Microbiome clinical trials at University of California Health
5 in progress, 2 open to eligible people
open to eligible people ages 18 years and up
Background: Significant sex differences exist in regard to alcohol use disorder (AUD) and alcoholic liver disease (ALD). To date, no studies have examined the brain-gut-microbiome (BGM) axis (which is the relationship between the gut, brain, and the bacteria within the gut) and sex-differences in AUD and ALD. Aims: 1) Demonstrate baseline sex differences in the microbiome and metatranscriptome of AUD and ALD and correlate those differences to severity, 2) determine if these baseline sex differences predicts abstinence or ALD related outcomes, and 3) show how altering the microbiome can decrease the severity of AUD and ALD in a sexdependent manner. Hypothesis: Our project is aimed to explore the hypothesis that sex-related differences of the BGM axis in AUD and ALD explains the variation in patient severity and outcome by sex, and that alterations of the BGM axis can decrease the severity of AUD and ALD in a sex-dependent manner. Methods: A pilot randomized placebo (VSL#3 vs placebo) control trial will be performed in patients with AUD and ALD for 6 months. Questionnaire data, clinical labs, serum, and feces for shotgun metagenomics will be collected at baseline, 3-months, and 6-months. Anticipated Results: Patients with severe AUD/ALD will have more microbes and microbial genes associated with inflammation. These differences will predict outcomes at 6-months and that changes of this baseline microbiome with VSL#3 will lead to more positive outcomes than placebo, with men having greater benefit from VSL#3 than women. Implications and Future Studies: The discovery of the mechanisms underlying sex-related differences in AUD/ALD is needed for the development of personalized recommendations for prevention and treatment in men and women
open to eligible people ages 18 years and up
The purpose of this research study is to identify the effects of 2 over-the-counter mouthwashes on bacteria and 3 viruses in the participant's mouth and gut. The participant will be randomly allocated to rinse their mouth twice daily either with Listerine mouthwash, Lumineux Oral Essentials mouthwash, or water. The overall duration of the study will be approximately 180 days and will include approximately 5 visits and 15-30 minutes for each visit with a total of approximately 2.5 hours of your time. Additionally, fecal matter will also be collected in some subjects using a commercial collection kit.
at UC Irvine
Sorry, in progress, not accepting new patients
This study is examining the relationship between infant nutrition, gut health, and development. The fecal microbiota changes and develops, in large part due to the food that infants eat. These changes are important for many aspects of development. This study is designed to examine how the fecal microbiota changes when exclusively breastfed infants are first introduced to solid food, and how changes of the fecal microbiota are related to other aspects of development.
at UC Davis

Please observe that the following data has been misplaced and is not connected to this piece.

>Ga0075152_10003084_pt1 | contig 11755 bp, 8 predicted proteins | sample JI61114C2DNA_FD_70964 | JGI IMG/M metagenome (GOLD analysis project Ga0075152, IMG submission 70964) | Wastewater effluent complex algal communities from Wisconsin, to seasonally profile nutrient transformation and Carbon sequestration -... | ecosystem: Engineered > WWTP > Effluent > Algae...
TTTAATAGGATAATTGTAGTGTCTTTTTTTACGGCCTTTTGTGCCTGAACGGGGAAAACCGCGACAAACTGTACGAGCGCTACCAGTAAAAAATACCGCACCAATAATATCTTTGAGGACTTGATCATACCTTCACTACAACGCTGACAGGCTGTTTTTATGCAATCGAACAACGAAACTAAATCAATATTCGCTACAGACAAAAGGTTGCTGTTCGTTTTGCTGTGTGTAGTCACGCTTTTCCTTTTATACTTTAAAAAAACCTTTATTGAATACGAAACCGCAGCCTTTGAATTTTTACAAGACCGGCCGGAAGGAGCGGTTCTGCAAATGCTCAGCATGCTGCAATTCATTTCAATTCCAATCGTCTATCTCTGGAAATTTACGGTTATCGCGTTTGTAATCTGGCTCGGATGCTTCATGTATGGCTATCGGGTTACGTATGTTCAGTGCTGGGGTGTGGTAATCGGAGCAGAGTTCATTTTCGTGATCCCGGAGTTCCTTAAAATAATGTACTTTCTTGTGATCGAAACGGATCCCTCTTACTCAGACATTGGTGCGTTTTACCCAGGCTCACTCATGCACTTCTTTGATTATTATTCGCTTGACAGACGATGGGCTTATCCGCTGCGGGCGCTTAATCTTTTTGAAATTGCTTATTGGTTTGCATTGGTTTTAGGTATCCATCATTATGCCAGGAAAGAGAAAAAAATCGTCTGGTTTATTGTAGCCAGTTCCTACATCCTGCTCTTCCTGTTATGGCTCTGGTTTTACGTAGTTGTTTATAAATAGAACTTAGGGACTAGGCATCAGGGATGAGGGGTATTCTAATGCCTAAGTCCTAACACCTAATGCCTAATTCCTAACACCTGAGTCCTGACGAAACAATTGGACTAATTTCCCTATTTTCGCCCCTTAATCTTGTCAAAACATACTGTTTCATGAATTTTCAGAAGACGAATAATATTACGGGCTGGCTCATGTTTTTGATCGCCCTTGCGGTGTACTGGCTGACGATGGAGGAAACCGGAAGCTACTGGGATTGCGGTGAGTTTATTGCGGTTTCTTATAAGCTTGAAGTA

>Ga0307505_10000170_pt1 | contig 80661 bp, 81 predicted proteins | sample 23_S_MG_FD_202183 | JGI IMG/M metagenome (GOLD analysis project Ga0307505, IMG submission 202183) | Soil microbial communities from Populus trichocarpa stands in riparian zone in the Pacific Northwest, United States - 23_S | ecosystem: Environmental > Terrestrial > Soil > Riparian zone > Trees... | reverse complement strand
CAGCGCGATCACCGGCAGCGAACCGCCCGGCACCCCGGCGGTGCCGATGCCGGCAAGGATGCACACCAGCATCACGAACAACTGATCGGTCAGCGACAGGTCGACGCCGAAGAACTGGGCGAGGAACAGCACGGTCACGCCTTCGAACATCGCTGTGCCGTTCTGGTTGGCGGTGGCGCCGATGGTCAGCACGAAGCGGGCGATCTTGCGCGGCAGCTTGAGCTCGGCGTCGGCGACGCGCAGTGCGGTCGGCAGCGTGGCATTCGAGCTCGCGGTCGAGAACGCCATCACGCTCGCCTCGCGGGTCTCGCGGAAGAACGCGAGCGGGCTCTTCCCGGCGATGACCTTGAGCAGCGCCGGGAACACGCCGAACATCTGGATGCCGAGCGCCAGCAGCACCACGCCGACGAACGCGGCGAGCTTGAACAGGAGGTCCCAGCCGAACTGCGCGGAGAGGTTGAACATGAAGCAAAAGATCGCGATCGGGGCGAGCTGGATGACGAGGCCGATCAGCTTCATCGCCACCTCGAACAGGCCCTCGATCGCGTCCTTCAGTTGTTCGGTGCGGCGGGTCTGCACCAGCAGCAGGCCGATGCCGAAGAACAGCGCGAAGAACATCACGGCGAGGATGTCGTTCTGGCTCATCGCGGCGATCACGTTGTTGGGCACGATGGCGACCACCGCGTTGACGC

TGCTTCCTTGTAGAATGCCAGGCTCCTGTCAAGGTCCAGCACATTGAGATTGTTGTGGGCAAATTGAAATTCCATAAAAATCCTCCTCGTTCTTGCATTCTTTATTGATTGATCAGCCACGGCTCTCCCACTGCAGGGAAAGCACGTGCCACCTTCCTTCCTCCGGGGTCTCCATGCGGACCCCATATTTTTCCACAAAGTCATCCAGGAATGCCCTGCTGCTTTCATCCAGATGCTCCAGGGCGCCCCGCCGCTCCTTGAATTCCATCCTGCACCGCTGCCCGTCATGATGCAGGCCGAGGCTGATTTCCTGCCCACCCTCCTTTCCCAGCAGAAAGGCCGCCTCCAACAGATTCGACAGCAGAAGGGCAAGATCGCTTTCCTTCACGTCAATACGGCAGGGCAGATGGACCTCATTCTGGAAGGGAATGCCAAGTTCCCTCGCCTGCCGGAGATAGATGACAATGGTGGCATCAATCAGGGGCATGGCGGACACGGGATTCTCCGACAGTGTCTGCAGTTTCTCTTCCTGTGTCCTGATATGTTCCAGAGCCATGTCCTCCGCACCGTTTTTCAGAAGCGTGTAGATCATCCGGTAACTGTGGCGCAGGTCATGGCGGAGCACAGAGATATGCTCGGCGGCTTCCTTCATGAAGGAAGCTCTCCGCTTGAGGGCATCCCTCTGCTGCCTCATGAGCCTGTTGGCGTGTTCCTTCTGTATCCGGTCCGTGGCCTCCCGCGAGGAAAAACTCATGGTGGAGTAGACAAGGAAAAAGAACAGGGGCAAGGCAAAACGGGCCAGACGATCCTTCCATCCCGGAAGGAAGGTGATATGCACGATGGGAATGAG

Sorry, not yet accepting patients
This study has the potential to contribute to a more complete understanding of the independent and combined effects of cannabis use and HIV on the brain and on inflammation. Such knowledge may inform future strategies for treating brain disease and inflammation. Participants will be randomly assigned to one of two groups, both of which will receive the same treatment in a different order over a period of about 6 weeks. The visits include physical examinations, blood tests, and other procedures designed to monitor subject safety and measure the effects of the study drug.
Sorry, currently not accepting new patients, but might later
Late preterm infants, who are born at 34, 35 or 36 weeks gestation, often have difficulty feeding, establishing growth, and fighting off infection. Breastfeeding provides improved nutrition to help fight infection, in part because breast milk encourages the growth of healthy bacteria (microbiota) in the infant's intestine. However, when mothers give birth preterm, their breasts are usually not quite ready to make milk; it can take several days to have enough breast milk to match a baby's nutritional needs. If there is not yet enough breast milk, formula is often used. However, formula can interfere with the growth of healthy intestinal bacteria. An alternate nutritional option is donor milk from a certified milk bank, which is available in all neonatal intensive care units (NICUs) in San Francisco. However, no scientific studies have yet studied donor milk for late preterm infants, so currently all San Francisco NICUs (as well as the large majority of NICUs nationwide) reserve donor milk for infants born at <34 weeks. This study's investigators therefore propose the "Milk, Growth and Microbiota (MGM) Study," a randomized controlled trial to compare banked donor milk to formula for breastfeeding late preterm infants born in San Francisco. Once enrolled in MGM, infants will be randomly assigned to receive either formula or banked donor milk if they need additional nutrition until their mothers are making enough milk. After enrolling the babies, investigators will weigh them daily to assess their growth. The investigators will also collect infant bowel movements at baseline, 1 week and 1 month to determine whether donor milk vs. formula impacts the type of bacteria in the baby's intestine. If the study's results show that donor milk optimizes growth while helping establish healthy bacteria in the baby's intestine, donor milk might be postnatal strategy to bolster neonatal nutrition for late preterm infants.
at UC Davis UCSF